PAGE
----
How’s 2017 going so far? We’ve been spending our time wandering around, in the sunshine – it’s relentlessly sunny here in Tokyo, in a good way, except for the last two days of rain. The weather forecast is ridiculously accurate: if they predict rain at 2 pm, it’s pretty much guaranteed that you’ll need an umbrella at 2. If you’re ever in Tokyo, and it’s sunny but people are carrying umbrellas and all the combinis (convenience stores) roll out their racks of umbrellas, know that everyone else is in the know even if it looks like clear and sunny skies.
Rain for the past two days meant that we spent some time indoors, checking out the traditional new years’ sales. Essentially everything is discounted, so it’s a great time to buy, if you’re looking. We found Mike a cute noragi jacket – a sort of padded kimono type jacket for only $30 and I’ve been jealous of it ever since because it’s so cold in our place.
Whenever it’s cold, I tend to get really hungry, and to be honest, I’ve been getting a little bit squishy here. It’s hard not to because there’s so much good food! I’m totally susceptible to marketing and there are tonnes of large photos of food here – it seems like I’m constantly in a state of hunger. Take for example, our little neighborhood. We have cute artisanal places that don’t have photos, but we also have coffee chains that have giant banners.
Whenever we head out, we pass by a Doutor (kind of like Starbucks but with more food). For the past month, they’ve had a promotion with a giant photo of a tuna melt with the perfectest melty cheddar cheese. Every day I see that cheesy tuna melt and everyday I want to eat it. I haven’t caved in yet though because who the heck goes to Japan to eat tuna melts!? (Full disclosure here, Mike and I have been to Shake Shack three times while in Tokyo, so maybe we are the people who go to Japan to eat tuna melts?!)
Anyway, the cheese looks melty and amazing and got Mike and I started on a discussion on how I think cheese is a big thing here and Mike thinks it isn’t. I feel like I see cheesy things all the time: cheese baum (cheesecake baked into a baumkuchen), cheesy ramen, cheesy curry, cheesy pancakes, cheesy everything! It’s funny though, because when you go to the grocery store, you’d expect to find a huge cheese selection, but you don’t. They have some imported New Zealand cheeses, but most of the cheese is shredded what looks to be mozzarella as well as their version of American cheese. They do have cheese from Hokkaido, which is very exciting, but at regular grocery stores all the cheese from Hokkaido seems to be cream cheese. Which explains the obsession with cheesecake, at least.
I think we’re going to have to go on a deeper Japanese cheese dive, because cheese. Mike found this cute cheese stand, so maybe we’ll hit it up. In the meantime, to abate the need for cheese, I present you with EBM! We made this bad boy back home, where there is cheese a plenty. It’s basically an extra cheesy mac and cheese, with bacon bits thrown in and soft baked eggs on top for good measure. It creeps up on you like a good EDM track. There’s the deep beat of the mac, the bass of the bacon, and the drop: the eggs on top. Breakfast and mac and cheese lovers unite!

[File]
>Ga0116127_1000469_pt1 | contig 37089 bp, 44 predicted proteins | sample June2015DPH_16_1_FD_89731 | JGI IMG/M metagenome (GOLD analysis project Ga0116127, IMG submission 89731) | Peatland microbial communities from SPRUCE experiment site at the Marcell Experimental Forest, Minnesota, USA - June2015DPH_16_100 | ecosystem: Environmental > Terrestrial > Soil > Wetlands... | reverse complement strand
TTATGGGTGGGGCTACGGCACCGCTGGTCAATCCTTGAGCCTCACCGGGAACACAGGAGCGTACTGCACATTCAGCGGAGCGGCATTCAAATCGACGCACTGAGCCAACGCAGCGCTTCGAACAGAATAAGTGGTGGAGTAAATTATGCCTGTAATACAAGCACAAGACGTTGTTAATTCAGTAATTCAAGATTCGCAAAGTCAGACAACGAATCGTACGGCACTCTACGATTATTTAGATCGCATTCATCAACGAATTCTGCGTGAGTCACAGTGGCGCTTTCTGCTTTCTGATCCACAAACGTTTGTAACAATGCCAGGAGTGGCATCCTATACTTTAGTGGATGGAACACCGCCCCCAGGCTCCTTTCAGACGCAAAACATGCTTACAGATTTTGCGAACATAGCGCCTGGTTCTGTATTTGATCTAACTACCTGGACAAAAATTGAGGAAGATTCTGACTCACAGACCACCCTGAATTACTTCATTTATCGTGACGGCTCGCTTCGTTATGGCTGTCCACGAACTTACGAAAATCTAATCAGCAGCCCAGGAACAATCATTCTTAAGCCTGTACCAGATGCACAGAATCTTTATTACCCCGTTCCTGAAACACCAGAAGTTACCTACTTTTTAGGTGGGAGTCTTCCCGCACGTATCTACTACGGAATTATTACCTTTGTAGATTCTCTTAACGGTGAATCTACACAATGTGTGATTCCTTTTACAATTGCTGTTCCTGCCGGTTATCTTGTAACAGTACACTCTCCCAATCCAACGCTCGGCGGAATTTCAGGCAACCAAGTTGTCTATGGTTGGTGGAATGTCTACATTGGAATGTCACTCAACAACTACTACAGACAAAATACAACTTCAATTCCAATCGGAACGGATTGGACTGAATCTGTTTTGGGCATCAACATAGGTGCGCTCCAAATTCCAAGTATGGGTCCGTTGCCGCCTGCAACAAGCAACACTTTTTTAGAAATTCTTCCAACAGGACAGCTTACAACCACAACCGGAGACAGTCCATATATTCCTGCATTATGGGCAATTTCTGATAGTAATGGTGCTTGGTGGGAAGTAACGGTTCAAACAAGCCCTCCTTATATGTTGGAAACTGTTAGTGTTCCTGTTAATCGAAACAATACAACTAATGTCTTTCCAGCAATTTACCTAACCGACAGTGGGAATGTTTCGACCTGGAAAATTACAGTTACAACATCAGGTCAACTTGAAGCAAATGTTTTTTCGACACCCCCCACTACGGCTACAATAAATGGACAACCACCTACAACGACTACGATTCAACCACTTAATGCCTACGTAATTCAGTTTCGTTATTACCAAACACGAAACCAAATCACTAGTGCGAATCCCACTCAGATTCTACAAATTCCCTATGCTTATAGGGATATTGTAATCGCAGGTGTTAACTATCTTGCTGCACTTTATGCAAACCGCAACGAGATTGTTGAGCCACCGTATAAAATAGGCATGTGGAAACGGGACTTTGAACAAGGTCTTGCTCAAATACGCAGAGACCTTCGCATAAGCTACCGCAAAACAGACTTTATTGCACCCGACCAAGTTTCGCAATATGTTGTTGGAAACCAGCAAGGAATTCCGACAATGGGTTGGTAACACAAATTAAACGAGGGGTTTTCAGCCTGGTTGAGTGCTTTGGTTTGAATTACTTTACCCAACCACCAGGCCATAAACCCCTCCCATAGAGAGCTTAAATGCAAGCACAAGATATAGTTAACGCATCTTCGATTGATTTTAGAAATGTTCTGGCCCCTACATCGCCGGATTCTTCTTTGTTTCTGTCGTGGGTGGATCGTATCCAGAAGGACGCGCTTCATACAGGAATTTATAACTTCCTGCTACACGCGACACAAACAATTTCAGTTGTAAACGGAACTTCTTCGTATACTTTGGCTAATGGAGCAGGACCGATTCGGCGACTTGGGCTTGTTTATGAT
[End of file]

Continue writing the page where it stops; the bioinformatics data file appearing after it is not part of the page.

cheese and more cheese,
Breakfast Mac and Cheese with Baked Eggs Recipe
- 4-6 slices thick cut bacon, chopped
- 2 cups dry macaroni or small pasta of choice (I used scoobi doo/cavatappi)
- 3 tablespoons butter
- 1/4 cup flour
- 2 1/2 cups milk
- 1/2 teaspoon salt
- 1/2 teaspoon pepper
- 2 cups grated cheese of choice (I used a mix of mozza and cheddar)
- extra cheese for baking, if desired
- 4 large eggs
inspired by Indulgent Eats
Preheat the oven to 400°F.
Fry the bacon until crispy, set aside.
Boil your pasta until al dente, according the package. When it’s done, drain and set aside until your sauce is finished.
In the same pot or a large sauté pan or skillet, melt the butter over medium heat. Add the flour and stir constantly for about three minutes, until completely smooth and incorporated. Pour in 1 cup of the milk in a thin stream while whisking. It might start out lumpy, but keep whisking and it will smooth out into a thick paste. Add the rest of the milk and whisk until smooth. Keep on medium heat, stirring occasionally, for about 10 minutes, until the sauce thickens.
Remove from the heat and add the salt and pepper, and cheese. Stir until cheese is melted. Add the drained pasta and bacon and and gently mix. Taste and adjust seasonings if needed. Place the mac and cheese in an oven-proof skillet.
Make four small wells in the mac. Separate the egg whites from the yolks and pour the whites into the wells. This’ll ensure that the white are cooked while the yolks stay runny. Sprinkle cheese around the wells, if using. Bake until the whites are almost set, about 10 minutes. Top the whites with the yolks and bake until the yolks are just starting to set, 2-3 minutes. Remove from the oven and enjoy!